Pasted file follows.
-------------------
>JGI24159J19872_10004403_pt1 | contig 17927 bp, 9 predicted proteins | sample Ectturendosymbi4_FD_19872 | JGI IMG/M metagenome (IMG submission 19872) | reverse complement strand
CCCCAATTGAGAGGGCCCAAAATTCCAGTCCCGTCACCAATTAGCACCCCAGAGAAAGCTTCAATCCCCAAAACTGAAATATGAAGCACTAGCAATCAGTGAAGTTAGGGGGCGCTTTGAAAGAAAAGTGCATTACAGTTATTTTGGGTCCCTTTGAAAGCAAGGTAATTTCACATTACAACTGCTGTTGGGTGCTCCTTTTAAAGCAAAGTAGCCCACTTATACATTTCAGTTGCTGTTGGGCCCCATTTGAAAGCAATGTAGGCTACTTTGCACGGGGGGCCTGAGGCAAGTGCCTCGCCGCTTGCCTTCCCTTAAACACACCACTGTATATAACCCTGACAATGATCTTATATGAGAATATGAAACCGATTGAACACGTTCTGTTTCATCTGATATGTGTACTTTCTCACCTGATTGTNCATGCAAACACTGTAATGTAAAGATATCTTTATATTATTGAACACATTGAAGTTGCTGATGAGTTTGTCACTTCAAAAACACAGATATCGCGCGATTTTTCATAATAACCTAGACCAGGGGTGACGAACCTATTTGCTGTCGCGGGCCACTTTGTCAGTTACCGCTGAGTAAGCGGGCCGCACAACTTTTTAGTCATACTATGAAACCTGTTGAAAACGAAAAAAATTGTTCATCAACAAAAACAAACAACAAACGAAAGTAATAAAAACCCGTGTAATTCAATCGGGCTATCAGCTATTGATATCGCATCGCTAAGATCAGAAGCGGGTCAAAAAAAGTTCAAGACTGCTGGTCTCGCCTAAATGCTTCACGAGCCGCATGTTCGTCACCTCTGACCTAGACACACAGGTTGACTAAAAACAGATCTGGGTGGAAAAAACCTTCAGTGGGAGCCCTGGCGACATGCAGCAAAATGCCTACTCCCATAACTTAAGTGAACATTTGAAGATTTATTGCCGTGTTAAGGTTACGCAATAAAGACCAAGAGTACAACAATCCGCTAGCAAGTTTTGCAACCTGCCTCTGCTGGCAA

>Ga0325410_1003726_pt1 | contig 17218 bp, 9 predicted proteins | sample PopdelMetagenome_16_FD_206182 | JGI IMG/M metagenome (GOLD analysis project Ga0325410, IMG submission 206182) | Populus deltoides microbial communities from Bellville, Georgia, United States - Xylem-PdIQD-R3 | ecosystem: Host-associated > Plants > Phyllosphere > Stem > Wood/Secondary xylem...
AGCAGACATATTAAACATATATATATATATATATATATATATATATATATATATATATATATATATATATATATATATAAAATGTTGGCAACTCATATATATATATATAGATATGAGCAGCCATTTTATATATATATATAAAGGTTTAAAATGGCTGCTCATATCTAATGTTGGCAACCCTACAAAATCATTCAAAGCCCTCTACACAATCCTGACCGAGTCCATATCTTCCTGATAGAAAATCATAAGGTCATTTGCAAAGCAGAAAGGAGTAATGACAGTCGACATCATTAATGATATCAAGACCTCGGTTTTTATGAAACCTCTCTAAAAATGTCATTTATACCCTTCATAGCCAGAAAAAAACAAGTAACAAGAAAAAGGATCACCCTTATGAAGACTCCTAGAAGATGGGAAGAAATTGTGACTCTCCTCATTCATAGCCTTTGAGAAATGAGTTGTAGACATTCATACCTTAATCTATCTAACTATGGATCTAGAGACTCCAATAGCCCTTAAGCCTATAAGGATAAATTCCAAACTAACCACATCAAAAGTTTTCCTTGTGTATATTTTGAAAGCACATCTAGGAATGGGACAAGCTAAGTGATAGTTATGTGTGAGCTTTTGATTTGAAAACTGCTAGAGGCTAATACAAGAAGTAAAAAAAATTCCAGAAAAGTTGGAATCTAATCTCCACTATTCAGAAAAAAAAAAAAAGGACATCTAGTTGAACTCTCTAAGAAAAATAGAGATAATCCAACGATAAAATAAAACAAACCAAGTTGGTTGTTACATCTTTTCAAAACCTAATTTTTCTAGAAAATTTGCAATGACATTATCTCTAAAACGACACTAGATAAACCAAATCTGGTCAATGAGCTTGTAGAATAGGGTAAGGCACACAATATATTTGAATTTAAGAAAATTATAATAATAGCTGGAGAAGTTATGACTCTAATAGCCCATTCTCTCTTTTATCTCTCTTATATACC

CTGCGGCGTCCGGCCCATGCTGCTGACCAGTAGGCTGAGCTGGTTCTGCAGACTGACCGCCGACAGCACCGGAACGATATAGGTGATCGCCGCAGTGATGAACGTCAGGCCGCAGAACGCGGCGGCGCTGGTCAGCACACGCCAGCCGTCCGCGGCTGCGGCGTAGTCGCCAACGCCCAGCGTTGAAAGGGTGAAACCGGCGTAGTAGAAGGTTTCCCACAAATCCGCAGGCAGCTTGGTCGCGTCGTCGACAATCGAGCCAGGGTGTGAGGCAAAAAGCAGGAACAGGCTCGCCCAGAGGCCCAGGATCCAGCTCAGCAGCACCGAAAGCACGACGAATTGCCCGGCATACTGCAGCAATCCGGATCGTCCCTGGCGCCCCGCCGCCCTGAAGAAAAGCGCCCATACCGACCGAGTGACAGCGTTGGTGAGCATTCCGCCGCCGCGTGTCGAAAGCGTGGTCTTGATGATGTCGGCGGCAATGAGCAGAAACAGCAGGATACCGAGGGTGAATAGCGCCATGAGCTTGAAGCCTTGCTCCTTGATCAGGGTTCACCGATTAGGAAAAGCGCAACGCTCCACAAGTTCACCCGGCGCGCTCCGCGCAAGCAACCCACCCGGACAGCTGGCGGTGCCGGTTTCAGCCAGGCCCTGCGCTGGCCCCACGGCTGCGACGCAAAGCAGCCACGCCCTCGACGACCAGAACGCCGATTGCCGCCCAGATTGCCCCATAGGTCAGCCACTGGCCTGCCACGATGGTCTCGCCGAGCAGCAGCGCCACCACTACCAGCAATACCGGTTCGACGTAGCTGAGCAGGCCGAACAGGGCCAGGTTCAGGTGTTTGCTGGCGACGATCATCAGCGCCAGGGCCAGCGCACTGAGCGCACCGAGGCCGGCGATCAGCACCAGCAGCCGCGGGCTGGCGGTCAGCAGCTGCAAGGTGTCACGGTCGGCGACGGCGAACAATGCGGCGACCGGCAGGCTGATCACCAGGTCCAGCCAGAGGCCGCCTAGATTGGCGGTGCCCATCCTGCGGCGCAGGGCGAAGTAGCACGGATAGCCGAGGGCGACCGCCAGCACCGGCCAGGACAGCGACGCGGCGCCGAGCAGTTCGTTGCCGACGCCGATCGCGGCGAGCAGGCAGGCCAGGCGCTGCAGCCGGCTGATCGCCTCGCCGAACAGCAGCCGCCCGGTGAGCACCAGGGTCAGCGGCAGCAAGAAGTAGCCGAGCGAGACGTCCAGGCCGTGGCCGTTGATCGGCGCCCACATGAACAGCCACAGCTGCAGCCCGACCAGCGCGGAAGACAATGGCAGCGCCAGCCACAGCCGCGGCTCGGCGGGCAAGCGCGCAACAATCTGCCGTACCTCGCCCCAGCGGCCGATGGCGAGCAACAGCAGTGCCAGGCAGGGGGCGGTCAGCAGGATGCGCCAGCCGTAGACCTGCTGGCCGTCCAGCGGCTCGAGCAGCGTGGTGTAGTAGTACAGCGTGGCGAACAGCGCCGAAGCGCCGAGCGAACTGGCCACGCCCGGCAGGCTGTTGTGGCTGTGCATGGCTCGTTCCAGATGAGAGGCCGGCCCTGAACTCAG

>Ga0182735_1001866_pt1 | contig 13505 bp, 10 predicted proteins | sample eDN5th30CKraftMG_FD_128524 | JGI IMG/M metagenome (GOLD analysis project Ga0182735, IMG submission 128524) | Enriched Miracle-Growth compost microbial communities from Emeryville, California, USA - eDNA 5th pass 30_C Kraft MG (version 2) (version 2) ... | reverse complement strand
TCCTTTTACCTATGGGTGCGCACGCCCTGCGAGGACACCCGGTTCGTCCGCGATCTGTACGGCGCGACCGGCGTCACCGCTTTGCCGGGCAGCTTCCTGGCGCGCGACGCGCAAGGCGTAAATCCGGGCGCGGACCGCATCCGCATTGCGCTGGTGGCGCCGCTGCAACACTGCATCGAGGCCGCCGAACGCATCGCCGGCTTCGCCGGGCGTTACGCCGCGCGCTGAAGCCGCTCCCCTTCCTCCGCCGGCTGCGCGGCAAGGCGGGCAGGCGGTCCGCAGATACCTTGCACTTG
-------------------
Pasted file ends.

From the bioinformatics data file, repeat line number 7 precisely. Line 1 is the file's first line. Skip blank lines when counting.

TCCTTTTACCTATGGGTGCGCACGCCCTGCGAGGACACCCGGTTCGTCCGCGATCTGTACGGCGCGACCGGCGTCACCGCTTTGCCGGGCAGCTTCCTGGCGCGCGACGCGCAAGGCGTAAATCCGGGCGCGGACCGCATCCGCATTGCGCTGGTGGCGCCGCTGCAACACTGCATCGAGGCCGCCGAACGCATCGCCGGCTTCGCCGGGCGTTACGCCGCGCGCTGAAGCCGCTCCCCTTCCTCCGCCGGCTGCGCGGCAAGGCGGGCAGGCGGTCCGCAGATACCTTGCACTTG